You know you live in a sugar-saturated environment when nearly half of all kids experience decay in their primary (baby) teeth by the age of 11.
Yet even if you strive to eat healthfully and help your kids practice good hygiene at home, problems can arise. This is one reason why regular dental checkups and cleanings are so important: We can keep an eye on their developing teeth and intervene early if we see problems emerging.
For when you catch tooth decay early, it can often be treated non-invasively. If the decay is still on the surface, things like dietary changes, micro air abrasion, or ozone may be enough – no drilling and filling necessary.
But once decay reaches into the dentin – the middle layer of tooth tissue, between the enamel and the living pulp – we need to consider ways of restoring the tooth. (Yes, it will eventually fall out as all primary teeth do, but leaving empty spaces in the mouth can allow the teeth to shift and create orthodontic headaches down the road.)
In mainstream dentistry, this often means cleaning out the infection and either filling the tooth with mercury amalgam or capping it with a pre-fab metal crown.
A recent review in the International Journal of Pediatric Dentistry found that among all restoration types, stainless steel crowns had the highest success rate (96.1%), though composite performed well, too. Most times, failure was due to recurrent caries – reinforcing the point that treatment alone isn’t enough; you’ve got to address the cause of caries, not just patch up the damage it does.
This comes on the heels of a Cochrane review, which concluded that, based on “moderate quality” evidence,
crowns placed on primary molar teeth with carious lesions, or following pulp treatment, are likely to reduce the risk of major failure or pain in the long term compared to fillings.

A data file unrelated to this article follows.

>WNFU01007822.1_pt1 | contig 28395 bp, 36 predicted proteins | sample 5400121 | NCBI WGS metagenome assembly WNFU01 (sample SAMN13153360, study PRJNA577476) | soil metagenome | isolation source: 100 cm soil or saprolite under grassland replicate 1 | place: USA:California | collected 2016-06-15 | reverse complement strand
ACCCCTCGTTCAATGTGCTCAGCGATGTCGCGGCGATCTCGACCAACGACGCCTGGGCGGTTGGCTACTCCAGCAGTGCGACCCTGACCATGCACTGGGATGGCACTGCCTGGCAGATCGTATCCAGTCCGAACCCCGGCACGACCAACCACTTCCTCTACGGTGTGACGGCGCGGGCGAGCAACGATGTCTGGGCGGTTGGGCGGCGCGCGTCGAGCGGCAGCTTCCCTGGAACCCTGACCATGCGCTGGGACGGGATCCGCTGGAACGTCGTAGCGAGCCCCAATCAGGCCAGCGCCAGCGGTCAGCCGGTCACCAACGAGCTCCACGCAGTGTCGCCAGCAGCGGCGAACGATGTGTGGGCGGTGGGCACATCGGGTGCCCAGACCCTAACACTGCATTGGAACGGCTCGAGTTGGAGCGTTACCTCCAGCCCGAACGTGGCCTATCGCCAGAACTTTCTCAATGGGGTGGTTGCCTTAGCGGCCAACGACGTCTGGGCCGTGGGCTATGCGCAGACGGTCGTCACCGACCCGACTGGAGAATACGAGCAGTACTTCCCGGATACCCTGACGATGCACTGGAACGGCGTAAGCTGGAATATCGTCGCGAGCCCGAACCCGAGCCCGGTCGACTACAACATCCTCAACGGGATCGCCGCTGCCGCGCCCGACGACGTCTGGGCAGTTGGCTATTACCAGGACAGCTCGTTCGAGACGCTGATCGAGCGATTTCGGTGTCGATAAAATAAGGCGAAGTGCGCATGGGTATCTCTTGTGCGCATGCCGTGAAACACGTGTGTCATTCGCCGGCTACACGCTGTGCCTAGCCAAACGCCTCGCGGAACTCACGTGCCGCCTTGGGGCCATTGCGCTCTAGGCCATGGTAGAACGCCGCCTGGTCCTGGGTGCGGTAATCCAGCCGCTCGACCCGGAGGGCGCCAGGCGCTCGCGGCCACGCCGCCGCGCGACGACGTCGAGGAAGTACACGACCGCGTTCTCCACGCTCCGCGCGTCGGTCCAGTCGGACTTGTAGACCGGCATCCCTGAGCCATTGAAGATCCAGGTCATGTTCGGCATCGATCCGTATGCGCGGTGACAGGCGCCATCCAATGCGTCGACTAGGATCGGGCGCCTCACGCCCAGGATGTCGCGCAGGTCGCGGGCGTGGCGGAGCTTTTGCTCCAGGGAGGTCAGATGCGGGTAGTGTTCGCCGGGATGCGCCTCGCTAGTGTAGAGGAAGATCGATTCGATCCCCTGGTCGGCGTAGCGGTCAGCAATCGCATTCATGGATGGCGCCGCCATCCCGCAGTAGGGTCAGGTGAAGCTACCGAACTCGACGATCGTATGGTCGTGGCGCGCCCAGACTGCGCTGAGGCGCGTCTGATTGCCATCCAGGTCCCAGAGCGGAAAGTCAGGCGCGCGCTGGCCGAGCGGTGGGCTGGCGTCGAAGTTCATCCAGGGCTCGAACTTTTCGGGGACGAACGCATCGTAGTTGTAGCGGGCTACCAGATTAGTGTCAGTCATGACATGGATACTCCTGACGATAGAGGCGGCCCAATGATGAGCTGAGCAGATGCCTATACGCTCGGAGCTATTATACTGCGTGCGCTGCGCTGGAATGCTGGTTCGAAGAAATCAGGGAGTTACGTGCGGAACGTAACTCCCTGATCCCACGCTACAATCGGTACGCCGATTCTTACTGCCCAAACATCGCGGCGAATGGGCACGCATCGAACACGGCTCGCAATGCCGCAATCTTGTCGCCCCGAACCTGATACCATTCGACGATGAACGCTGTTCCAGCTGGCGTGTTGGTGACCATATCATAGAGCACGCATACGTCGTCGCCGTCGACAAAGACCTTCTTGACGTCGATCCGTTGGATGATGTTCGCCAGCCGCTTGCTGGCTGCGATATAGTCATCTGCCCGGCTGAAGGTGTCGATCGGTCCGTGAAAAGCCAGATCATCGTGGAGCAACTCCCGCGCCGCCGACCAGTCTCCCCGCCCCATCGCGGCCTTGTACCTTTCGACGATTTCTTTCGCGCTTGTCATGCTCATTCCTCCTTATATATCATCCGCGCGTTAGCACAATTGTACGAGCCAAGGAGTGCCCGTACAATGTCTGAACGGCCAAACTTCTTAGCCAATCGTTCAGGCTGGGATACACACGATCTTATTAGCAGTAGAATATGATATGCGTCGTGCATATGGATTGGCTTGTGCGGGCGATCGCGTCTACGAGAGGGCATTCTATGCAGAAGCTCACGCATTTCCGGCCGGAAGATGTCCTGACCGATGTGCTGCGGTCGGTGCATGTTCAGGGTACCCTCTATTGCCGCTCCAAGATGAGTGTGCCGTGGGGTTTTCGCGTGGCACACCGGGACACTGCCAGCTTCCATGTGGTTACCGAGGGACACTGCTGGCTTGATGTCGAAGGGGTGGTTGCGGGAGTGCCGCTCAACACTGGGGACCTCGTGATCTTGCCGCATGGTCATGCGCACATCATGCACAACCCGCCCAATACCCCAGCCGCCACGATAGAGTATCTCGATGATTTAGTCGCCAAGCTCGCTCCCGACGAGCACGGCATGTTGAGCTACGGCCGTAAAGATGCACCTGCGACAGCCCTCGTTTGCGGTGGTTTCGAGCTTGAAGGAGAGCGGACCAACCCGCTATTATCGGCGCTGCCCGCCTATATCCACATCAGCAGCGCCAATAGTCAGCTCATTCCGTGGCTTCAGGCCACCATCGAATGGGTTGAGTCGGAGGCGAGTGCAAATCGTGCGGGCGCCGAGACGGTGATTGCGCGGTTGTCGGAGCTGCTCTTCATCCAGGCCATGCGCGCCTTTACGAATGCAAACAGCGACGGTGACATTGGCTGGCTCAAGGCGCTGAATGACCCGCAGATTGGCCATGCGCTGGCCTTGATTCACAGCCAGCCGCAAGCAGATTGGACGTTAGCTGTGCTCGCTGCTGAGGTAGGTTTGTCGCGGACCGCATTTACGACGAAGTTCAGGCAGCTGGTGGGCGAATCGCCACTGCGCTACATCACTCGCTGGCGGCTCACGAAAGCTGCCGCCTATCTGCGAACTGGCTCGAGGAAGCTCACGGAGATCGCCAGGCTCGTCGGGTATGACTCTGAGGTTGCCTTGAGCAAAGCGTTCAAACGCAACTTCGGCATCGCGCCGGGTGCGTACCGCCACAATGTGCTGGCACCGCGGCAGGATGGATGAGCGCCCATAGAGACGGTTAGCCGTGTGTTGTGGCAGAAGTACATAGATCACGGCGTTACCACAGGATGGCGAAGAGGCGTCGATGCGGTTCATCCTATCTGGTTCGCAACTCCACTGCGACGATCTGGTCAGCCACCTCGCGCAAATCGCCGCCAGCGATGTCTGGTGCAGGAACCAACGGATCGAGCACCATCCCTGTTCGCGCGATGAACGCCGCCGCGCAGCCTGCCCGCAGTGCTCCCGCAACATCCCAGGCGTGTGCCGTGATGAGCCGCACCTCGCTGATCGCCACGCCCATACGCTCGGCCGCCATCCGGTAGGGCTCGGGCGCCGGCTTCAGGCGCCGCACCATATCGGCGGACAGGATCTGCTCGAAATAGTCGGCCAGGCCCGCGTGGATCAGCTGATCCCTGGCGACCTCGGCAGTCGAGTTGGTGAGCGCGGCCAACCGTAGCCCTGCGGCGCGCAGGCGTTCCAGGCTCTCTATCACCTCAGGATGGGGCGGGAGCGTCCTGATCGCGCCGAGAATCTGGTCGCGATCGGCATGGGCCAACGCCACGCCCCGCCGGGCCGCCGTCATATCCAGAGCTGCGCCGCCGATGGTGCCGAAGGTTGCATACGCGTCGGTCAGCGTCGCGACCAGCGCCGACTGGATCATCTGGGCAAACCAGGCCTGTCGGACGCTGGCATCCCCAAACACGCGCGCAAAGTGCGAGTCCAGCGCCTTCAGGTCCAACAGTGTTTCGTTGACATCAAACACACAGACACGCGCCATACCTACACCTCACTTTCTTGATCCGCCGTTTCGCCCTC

So are metal crowns really the way to go? After all, they’re cheaper and easier to place, too.
No. Just as we would never place toxic mercury amalgam in anyone’s teeth, neither would we place metal crowns.
For stainless steel crowns are made mostly of iron, chromium, and nickel. Some pre-fab crowns are over 76% nickel. Both nickel and chromium are toxic heavy metals. And just as with mercury, those metals don’t stay “locked” inside the restorations. According to an important 2011 study in the International Journal of Dentistry,
Stainless-steel crowns release nickel, chromium, and iron in oral environment, and the ions are absorbed by the primary molars roots. The additional burden of allergenic metals should be reduced if possible.
And the allergenic aspect barely scratches the surface. Nickel, for instance, is known to be highly carcinogenic (cancer-causing) and can damage DNA, preventing cells from repairing. It’s also known to cause oxidative damage and may have negative effects on the reproductive and nervous systems, as well. Chromium is dangerous in many of the same ways.
When a child’s tooth must be filled, we opt for biocompatible, BPA-free composite. And just as with adults, we test for compatibility in advance, to make sure that what we put into your child’s teeth isn’t apt to trigger a negative reaction.
Our aim is to support their good oral and systemic health. The first step in that is to, in the words of the Hippocratic Oath, first, do no harm.
Crowns image by Trikkelle, via Wikimedia Commons